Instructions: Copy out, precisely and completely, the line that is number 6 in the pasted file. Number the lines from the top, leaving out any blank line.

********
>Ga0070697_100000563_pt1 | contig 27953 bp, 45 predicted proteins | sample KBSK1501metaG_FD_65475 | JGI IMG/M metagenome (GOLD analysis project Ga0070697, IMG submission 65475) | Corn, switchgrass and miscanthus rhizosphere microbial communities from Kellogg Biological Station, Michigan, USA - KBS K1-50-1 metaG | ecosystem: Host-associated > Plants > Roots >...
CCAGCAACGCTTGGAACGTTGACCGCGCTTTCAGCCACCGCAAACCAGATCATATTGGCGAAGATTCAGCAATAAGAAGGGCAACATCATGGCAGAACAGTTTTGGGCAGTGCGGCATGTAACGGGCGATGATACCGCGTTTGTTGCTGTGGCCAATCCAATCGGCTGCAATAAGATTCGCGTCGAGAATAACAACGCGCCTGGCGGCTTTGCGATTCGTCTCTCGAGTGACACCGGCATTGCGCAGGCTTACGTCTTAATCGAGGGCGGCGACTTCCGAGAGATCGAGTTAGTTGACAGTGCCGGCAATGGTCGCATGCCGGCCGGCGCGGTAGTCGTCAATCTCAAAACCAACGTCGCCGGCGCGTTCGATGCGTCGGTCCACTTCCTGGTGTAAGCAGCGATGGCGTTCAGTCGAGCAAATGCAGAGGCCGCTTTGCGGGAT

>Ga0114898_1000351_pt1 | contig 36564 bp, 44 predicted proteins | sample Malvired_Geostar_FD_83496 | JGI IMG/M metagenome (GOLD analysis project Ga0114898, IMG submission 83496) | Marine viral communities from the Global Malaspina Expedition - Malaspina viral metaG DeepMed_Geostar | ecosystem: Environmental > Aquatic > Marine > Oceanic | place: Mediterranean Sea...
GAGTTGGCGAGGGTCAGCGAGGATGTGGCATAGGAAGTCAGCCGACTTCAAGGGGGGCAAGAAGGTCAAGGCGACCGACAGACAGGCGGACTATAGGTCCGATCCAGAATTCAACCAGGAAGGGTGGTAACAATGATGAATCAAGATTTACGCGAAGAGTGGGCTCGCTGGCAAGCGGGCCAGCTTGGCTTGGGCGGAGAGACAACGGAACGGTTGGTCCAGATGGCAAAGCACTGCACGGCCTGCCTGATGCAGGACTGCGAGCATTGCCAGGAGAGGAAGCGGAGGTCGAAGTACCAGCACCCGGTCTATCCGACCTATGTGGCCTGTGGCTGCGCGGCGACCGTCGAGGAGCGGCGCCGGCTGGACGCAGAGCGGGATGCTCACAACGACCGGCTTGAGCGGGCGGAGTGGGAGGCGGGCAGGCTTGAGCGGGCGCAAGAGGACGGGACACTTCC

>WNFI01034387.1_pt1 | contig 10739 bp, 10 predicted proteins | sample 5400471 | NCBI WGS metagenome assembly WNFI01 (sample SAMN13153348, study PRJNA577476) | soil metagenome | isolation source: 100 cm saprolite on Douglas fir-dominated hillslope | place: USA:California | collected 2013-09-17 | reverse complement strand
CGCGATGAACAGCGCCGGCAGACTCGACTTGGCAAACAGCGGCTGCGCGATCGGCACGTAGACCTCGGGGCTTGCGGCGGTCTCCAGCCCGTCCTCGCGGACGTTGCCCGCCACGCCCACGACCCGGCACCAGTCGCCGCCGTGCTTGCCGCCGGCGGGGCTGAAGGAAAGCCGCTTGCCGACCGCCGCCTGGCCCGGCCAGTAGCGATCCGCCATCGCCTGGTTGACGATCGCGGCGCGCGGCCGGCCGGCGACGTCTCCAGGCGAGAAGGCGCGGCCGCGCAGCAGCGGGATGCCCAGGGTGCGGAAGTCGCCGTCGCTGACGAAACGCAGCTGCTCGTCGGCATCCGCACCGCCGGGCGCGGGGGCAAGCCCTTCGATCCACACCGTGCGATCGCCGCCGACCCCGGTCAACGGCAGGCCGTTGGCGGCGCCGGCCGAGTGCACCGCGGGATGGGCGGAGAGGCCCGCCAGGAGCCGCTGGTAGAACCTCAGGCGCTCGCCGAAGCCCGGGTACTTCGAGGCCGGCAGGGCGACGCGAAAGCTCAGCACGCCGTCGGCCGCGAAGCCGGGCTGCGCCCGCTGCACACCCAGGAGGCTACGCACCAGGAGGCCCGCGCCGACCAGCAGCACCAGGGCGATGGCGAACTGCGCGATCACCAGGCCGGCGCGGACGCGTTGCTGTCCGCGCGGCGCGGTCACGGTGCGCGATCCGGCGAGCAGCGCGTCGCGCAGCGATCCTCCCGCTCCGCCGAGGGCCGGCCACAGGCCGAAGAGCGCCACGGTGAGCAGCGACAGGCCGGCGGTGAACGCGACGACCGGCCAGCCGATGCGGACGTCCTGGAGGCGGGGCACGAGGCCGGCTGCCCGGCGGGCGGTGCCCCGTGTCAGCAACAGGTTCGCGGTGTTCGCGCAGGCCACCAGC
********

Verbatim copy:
CGCGATGAACAGCGCCGGCAGACTCGACTTGGCAAACAGCGGCTGCGCGATCGGCACGTAGACCTCGGGGCTTGCGGCGGTCTCCAGCCCGTCCTCGCGGACGTTGCCCGCCACGCCCACGACCCGGCACCAGTCGCCGCCGTGCTTGCCGCCGGCGGGGCTGAAGGAAAGCCGCTTGCCGACCGCCGCCTGGCCCGGCCAGTAGCGATCCGCCATCGCCTGGTTGACGATCGCGGCGCGCGGCCGGCCGGCGACGTCTCCAGGCGAGAAGGCGCGGCCGCGCAGCAGCGGGATGCCCAGGGTGCGGAAGTCGCCGTCGCTGACGAAACGCAGCTGCTCGTCGGCATCCGCACCGCCGGGCGCGGGGGCAAGCCCTTCGATCCACACCGTGCGATCGCCGCCGACCCCGGTCAACGGCAGGCCGTTGGCGGCGCCGGCCGAGTGCACCGCGGGATGGGCGGAGAGGCCCGCCAGGAGCCGCTGGTAGAACCTCAGGCGCTCGCCGAAGCCCGGGTACTTCGAGGCCGGCAGGGCGACGCGAAAGCTCAGCACGCCGTCGGCCGCGAAGCCGGGCTGCGCCCGCTGCACACCCAGGAGGCTACGCACCAGGAGGCCCGCGCCGACCAGCAGCACCAGGGCGATGGCGAACTGCGCGATCACCAGGCCGGCGCGGACGCGTTGCTGTCCGCGCGGCGCGGTCACGGTGCGCGATCCGGCGAGCAGCGCGTCGCGCAGCGATCCTCCCGCTCCGCCGAGGGCCGGCCACAGGCCGAAGAGCGCCACGGTGAGCAGCGACAGGCCGGCGGTGAACGCGACGACCGGCCAGCCGATGCGGACGTCCTGGAGGCGGGGCACGAGGCCGGCTGCCCGGCGGGCGGTGCCCCGTGTCAGCAACAGGTTCGCGGTGTTCGCGCAGGCCACCAGC